Beginning, middle and end. Three shorts. Three acts. Rising action like in Aristotle. Each short builds on the short before it to crank the tension.

In other words, steps. If you think of each short story as a fully defined step in a staircase? The bottom landing is the starting point which lifts off into the first step, and that second step lifts off again into a third step, which lets out on another landing. Each short is set in the same universe, with the same characters, and the ending point of the first story, is the starting point of the next. Like writing a story with a sequel, and it does well, so there's another sequel.

I'm a big fan of sequels.

10 comments:

Kaige said...

Thank you for taking a bigger stab at this explanation! Something clicked with you said it in your thread to Lauren, but this helped ideas gel better in my own brain.

jodi said...

I'm still working on it, it was a "gel" moment for me too, and I had to sit there and re-think my wip. It's structured that way, I don't know why I didn't think of it, but I think organic structure just naturally falls into the three act structure because of the way it's set up in the beginning.

Wordly said...

I'm Kara Gnome with the Divas :)

tee-hee, no brilliantness from me!

* Maybe it's just me, but the minute people start talking Protagonist and Antagonist, and impetus and defining, my eyes cross. Besides, it's a list, you must do this to get there from here. Where'd beginning, middle and end go?*

Yes, exactly. I have to ask what *language* this is when they go off on all this :D

Your idea of breaking it down into pieces is fab! I think, in a way, I've been doing this--I'm in a never-ending quest to finally write a book--but maybe I'm pulling it all down into chunks that are too small--beginning, late beginning, first middle, and so on. The way you're talking about is much more coherent.

Alice Audrey said...

This is a really good way to look at it.

jodi said...

Thank you, Kara. Kaige can tell you I think too much. (my whole "I sound like a textbook" thing coming out.)

Alic--:) I sent you an email, the first of two. Maybe three. Definitely with a deadline of next Monday. (on my part) You're a nice person and deserve better than me.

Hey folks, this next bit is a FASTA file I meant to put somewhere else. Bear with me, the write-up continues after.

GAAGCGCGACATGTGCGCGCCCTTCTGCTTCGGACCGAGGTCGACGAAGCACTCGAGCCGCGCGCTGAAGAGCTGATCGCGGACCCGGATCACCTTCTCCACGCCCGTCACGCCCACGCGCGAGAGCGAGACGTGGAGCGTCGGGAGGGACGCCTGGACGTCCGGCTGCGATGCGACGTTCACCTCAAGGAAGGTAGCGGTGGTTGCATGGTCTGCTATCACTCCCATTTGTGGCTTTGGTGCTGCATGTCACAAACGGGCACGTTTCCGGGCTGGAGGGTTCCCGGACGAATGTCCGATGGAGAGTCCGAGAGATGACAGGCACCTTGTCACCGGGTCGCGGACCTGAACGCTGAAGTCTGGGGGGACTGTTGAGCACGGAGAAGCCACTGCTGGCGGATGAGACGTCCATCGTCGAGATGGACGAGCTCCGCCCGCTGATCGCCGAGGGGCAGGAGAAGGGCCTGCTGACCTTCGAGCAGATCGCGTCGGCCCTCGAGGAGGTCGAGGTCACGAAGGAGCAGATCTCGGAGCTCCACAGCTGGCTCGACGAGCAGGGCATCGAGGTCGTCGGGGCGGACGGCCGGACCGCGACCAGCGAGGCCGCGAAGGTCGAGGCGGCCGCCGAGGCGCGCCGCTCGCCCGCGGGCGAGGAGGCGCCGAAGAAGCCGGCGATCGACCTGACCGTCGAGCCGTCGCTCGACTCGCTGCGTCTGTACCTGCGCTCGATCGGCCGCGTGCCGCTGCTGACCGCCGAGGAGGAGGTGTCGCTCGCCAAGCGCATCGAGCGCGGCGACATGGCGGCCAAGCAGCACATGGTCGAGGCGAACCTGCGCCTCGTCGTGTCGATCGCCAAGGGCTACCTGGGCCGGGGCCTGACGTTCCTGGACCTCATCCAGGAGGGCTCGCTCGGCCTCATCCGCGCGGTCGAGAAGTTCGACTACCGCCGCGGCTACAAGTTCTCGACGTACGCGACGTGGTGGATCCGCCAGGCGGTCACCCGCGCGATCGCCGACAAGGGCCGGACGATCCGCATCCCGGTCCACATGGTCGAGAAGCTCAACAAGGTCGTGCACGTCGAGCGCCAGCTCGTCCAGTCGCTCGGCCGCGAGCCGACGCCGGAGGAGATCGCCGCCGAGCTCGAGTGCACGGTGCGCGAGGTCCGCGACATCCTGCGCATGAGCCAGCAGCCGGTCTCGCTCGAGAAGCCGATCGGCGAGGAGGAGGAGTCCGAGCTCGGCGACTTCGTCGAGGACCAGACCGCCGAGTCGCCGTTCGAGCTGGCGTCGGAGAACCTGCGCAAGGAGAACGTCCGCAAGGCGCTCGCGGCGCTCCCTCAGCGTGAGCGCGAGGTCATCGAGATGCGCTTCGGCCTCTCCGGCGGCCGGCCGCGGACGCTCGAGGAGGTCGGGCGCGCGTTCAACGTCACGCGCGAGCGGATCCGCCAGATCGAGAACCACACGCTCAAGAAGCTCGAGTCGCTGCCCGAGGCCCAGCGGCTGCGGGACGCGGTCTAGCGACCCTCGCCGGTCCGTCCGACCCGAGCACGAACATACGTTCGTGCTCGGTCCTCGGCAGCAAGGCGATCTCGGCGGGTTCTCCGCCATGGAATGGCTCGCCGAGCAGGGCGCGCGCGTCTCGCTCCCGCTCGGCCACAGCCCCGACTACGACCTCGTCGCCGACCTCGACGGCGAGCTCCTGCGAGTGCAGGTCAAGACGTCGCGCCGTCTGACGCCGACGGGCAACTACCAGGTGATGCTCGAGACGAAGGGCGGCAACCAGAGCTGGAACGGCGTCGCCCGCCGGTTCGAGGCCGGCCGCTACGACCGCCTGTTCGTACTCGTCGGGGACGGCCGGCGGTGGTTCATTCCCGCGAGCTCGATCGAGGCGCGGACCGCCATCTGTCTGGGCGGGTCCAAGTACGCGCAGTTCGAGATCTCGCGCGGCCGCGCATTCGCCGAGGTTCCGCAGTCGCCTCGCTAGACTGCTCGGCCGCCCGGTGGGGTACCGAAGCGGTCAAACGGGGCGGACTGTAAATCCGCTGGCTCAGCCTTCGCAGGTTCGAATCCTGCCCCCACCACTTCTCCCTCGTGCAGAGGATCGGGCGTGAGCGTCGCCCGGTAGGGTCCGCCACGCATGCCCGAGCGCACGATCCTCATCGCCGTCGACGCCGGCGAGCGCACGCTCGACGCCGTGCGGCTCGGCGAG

Wordly said...

Hopefully you'll have all these entries, and I'm sure you have other thoughts that maybe you haven't worked through, yet, for your own how to write book; what I fondly call an HTWB :).

Jeanna said...

Good advice, now on to fix the movie industry.
I thought of what you might say about "Australia" as I wondered where one of my favorite directors went off course.
Do you consider a fiction magazine piece, say Fantasy and Science Fiction, a short story or something else?

Jeanna said...

Time to catch up on my stories but I was left with "nosegr" as a word verification.
The poor thing was wrapped in headgear and her sister's old sweater, the nosegr would make her life a living hell until she flunked out or got arrested.

Melanie said...

OK so four years later....I am finally at the point where I can get this. I discovered that writing flash is like writing episodes in a longer story. Something happens after the Flash ends, but for the moment, something has stopped floating, something has been resolved--for good or ill. The next scene is the result. So, building from episodes and scenes to full short-stories is the path to building a novel? Cool. I can do that!!

Jodi Henley said...

Hi, meham :) Yeah--it makes sense and is the easiest way to think of 3 act structure. When you break things down even further like you said, what is flash but pieces of a larger whole?

And yes. You can do it. It's part of the way you write.:)

btw, stress off my back. I was in the process of buying a house for the last few months. It didn't work and I'm glad. Sometimes it takes a little bad to realize how much good you already have.

((hugs))